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Tips For Making Money As A Photographer

By Sheena Koontz | Inspiration

While anyone can take pictures, earning a living as a photographer requires more than just knowing how to use a camera. Joining a print site doesn’t necessarily guarantee sales; after all, people want to know who you are before they're interested in buying your work. This is where creativity really comes into play.

Tools like BeFunky's  Text Editor and Photo Frames help to inspire your creativity & give photos a little more oomph—which helps your photos really stand out in the crowd. Here are a couple of ways you can utilize your creativity to make a pretty penny.


Artistic Prints

Getting creative on and off camera is one of the best ways to make some extra cash as a photographer. Art buyers are looking for something that's totally unique and they can’t buy anywhere else, which photographers achieve by making one-of-a-kind prints attached to ceramic tiles, barn wood, pallets, or anything else you may have on hand.

Looking to ace that "signature masterpiece" look? The BeFunky Photo Editor is a great resource for taking ordinary photos and putting an extraordinary spin on them with their Artsy effects. Try your hand at making inspirational picture quotes by adding in fancy text, or spruce up an ordinary photo with a couple of playful graphics, or even try your hand at mimicking famous artists' styles.


There's even a template in the Designer Toolset for DIY Etsy banners, too, in case you want to sell your masterpiece on Etsy or at local craft fairs. Creative photo collages and printables also tend to fare pretty well on Etsy, so there you have it. Opportunities for cash aplenty.

BeFunky Stock

Stock Sites

Selling stock is one the most common ways a photographer brings in a little extra cash. It’s a no-brainer way to use those tons of extra photographs that are just sitting around in a folder.

There are a few different ways of breaking into the stock photography business. The simplest method is to just open up a stock account at one of the many stock selling sites like Shutterstock.com or Bigstockphoto.com. Here your images will earn a small amount of income per download and a payment will be sent out once a month. Another option is selling stock to a more exclusive stock company that caters to publishers for books covers, billboards, etc. These stock dealers are a bit more selective but usually pay better than larger sites like Shutterstock.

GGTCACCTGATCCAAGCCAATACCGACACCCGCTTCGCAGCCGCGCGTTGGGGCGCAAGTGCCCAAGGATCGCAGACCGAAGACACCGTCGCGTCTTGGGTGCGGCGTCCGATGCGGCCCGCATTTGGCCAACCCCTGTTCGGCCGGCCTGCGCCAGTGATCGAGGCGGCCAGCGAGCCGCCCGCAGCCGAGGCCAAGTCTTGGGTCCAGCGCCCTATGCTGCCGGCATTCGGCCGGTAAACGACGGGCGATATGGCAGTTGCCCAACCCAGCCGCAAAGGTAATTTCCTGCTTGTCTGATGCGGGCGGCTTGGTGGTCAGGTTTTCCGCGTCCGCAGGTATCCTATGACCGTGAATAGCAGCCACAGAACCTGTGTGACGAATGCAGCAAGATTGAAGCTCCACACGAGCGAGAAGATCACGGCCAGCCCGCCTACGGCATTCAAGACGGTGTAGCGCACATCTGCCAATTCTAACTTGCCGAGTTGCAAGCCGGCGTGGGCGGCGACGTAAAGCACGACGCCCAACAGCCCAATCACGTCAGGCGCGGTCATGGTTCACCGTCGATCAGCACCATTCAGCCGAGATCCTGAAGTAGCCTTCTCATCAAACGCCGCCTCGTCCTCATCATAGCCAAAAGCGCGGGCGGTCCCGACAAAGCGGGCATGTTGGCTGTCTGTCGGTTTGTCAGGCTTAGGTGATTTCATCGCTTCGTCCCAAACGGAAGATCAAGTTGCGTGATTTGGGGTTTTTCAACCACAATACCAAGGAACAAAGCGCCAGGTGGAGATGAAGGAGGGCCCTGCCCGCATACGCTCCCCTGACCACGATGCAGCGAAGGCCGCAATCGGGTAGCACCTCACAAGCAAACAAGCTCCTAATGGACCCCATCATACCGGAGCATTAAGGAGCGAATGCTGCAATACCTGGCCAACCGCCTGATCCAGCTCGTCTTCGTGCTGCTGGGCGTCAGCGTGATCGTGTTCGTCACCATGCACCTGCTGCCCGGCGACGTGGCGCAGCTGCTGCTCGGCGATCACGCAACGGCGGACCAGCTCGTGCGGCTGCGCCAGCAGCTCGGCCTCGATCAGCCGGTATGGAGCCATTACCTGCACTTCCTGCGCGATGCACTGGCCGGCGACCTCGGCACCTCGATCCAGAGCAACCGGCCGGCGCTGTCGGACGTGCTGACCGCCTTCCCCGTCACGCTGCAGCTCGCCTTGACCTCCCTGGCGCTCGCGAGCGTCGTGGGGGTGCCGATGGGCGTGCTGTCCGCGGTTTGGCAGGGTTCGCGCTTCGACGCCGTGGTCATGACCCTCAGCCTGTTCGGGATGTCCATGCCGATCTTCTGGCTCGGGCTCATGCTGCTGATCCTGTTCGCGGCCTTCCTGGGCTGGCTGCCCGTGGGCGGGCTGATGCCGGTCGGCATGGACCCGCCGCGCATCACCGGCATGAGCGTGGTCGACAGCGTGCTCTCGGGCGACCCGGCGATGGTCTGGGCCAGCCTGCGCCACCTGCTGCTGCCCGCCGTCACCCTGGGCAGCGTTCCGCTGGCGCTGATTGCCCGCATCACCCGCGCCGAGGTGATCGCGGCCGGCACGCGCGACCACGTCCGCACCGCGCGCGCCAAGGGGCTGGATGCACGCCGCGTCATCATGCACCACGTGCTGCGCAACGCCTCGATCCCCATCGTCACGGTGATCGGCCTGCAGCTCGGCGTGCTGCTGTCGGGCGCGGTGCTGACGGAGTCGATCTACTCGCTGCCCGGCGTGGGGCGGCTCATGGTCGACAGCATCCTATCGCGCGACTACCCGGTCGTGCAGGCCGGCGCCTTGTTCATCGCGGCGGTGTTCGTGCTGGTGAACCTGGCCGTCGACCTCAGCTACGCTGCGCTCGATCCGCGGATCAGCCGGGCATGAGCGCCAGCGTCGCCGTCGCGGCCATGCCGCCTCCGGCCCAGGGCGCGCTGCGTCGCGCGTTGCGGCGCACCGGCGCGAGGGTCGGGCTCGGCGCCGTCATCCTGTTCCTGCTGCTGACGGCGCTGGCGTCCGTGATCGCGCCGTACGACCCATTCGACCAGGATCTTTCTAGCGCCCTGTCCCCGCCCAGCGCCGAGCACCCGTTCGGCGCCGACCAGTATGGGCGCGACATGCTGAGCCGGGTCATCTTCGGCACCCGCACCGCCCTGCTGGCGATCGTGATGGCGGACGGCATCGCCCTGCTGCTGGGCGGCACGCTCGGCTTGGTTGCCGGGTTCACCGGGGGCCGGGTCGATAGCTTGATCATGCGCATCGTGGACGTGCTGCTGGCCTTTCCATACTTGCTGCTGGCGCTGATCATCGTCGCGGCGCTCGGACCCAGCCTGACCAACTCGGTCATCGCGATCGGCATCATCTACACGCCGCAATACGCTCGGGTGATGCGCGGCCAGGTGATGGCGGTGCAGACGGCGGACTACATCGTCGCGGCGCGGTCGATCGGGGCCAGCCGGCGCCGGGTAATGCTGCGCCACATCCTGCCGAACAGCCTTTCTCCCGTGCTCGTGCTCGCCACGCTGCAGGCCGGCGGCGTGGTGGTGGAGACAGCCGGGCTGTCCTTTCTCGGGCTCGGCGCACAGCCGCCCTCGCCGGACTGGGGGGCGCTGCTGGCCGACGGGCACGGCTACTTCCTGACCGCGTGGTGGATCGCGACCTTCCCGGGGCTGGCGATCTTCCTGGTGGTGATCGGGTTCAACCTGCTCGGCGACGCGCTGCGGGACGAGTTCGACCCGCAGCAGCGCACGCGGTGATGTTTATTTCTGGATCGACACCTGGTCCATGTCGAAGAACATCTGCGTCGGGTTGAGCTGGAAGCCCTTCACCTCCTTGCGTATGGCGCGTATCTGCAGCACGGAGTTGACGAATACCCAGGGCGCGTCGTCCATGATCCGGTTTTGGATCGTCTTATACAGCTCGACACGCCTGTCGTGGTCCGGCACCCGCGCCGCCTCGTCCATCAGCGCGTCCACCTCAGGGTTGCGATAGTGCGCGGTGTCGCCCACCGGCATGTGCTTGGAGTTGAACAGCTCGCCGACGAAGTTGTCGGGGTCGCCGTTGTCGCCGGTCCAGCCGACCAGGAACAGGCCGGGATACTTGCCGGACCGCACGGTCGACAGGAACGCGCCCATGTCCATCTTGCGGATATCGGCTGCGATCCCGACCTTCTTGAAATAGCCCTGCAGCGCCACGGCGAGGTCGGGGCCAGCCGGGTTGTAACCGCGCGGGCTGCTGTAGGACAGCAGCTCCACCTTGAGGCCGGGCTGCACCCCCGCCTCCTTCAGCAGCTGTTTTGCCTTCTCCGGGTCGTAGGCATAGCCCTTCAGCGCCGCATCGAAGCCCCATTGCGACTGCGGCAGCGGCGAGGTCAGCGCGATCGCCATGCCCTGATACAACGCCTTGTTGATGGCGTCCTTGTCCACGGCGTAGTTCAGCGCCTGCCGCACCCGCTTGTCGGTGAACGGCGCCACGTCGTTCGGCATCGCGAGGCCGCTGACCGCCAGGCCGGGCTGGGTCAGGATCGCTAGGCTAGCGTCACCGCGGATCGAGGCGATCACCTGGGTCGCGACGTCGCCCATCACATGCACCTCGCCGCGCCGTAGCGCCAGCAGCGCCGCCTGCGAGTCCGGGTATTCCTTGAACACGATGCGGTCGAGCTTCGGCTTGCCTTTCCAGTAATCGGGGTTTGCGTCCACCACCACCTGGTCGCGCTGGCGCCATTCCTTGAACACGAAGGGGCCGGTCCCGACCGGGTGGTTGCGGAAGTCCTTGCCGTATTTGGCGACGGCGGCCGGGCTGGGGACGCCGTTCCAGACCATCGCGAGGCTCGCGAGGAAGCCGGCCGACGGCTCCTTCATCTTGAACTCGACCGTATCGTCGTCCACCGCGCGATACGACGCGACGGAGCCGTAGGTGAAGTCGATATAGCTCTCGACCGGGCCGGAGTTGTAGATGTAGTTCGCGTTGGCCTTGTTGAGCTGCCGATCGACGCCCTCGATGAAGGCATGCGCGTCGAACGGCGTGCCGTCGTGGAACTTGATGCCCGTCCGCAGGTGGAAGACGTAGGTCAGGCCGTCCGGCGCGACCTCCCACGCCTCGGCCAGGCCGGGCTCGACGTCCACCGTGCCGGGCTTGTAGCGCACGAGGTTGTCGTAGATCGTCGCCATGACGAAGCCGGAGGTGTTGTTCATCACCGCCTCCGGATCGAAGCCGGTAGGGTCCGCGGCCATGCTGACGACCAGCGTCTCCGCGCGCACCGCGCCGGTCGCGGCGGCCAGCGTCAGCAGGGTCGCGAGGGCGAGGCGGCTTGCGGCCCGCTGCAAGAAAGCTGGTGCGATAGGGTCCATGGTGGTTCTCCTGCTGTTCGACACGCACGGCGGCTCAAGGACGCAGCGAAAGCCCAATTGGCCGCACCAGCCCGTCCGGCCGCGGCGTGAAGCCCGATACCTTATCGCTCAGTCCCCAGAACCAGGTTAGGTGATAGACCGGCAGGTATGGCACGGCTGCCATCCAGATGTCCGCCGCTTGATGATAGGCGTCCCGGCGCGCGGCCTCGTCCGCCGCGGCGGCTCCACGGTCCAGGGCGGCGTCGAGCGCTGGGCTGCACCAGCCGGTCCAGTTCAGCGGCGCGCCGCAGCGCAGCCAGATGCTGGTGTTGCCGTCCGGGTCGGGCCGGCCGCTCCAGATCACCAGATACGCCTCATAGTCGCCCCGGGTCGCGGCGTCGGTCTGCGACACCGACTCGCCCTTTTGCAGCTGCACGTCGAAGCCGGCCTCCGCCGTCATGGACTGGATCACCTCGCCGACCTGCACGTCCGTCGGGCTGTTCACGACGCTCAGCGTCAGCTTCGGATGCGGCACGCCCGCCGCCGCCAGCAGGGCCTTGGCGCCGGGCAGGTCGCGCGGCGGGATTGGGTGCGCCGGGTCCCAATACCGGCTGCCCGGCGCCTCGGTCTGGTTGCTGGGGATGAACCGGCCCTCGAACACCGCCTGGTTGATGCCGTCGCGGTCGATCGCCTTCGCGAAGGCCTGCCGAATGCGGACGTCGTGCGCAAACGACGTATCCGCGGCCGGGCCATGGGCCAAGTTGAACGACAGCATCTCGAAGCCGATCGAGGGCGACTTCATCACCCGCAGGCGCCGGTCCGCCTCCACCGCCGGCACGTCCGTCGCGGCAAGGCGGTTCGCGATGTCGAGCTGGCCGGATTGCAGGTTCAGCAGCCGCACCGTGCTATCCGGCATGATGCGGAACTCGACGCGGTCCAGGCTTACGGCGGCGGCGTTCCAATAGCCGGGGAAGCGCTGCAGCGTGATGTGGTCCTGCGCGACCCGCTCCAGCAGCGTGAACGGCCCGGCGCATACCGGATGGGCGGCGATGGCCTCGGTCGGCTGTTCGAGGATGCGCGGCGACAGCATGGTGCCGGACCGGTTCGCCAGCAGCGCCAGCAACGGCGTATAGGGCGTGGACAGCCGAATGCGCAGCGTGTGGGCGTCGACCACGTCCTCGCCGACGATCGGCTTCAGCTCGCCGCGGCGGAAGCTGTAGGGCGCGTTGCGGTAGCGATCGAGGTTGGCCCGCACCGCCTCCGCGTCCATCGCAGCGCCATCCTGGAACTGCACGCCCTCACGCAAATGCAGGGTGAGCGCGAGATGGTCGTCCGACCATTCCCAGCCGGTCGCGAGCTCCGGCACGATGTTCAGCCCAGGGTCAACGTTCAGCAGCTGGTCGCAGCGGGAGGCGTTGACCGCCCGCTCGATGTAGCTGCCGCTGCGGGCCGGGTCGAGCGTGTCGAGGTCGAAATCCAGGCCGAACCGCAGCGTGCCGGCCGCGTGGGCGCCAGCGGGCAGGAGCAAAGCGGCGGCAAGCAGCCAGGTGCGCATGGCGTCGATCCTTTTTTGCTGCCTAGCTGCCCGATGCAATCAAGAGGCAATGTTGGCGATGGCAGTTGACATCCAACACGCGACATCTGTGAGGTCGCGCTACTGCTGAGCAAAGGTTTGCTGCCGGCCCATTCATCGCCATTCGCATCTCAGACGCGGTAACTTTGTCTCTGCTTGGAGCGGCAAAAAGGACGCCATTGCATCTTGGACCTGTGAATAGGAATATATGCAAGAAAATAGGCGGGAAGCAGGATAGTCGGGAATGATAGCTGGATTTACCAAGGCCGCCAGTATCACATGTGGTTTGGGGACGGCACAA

Once you've got the basics down (lighting, exposure, perspective), making your own stock photos is pretty easy when you're in a pinch.



Most photographers don’t realize the full potential of blogging as an income resource. Blogging is a huge asset in helping build a bigger fan base, which can then allow you to generate income through advertising. Once you've got your branding guidelines established, the Designer Toolset is chock full of templates to help get you started. From making your own custom blog header images to templates for social media, sample ad designs and more, the Designer can help you create a flurry of marketing materials for your brand—all for free. A pretty blog is a happy blog after all.

The Immensely Social blog is also a great resource for bloggers who are just starting out, wink wink.

Commercial Work

Landing a commercial photography job is all rubbing elbows with the right people. “Well I don’t know anyone, what should I do?” Not to worry, cause it's time to dust off the camera and make some new friends!

  • Step 1: Pick up the paper and look for local events to crash.
  • Step 2: Head out to an event with camera and business cards in hand.
  • Step 3: Interact with people, take pictures of interesting things.
  • Step 4: Contact local businesses, newspapers, magazines, or anyone else you can think of that might be interested in the photographs you took.

Even if you don't land a gig right then and there, this process helps gets your name out there and (potentially) opens up new doors for your work.

These are just a few tips to get you started. What creative ways do you use your photography to make a little cash? We'd love to know in the comments below.


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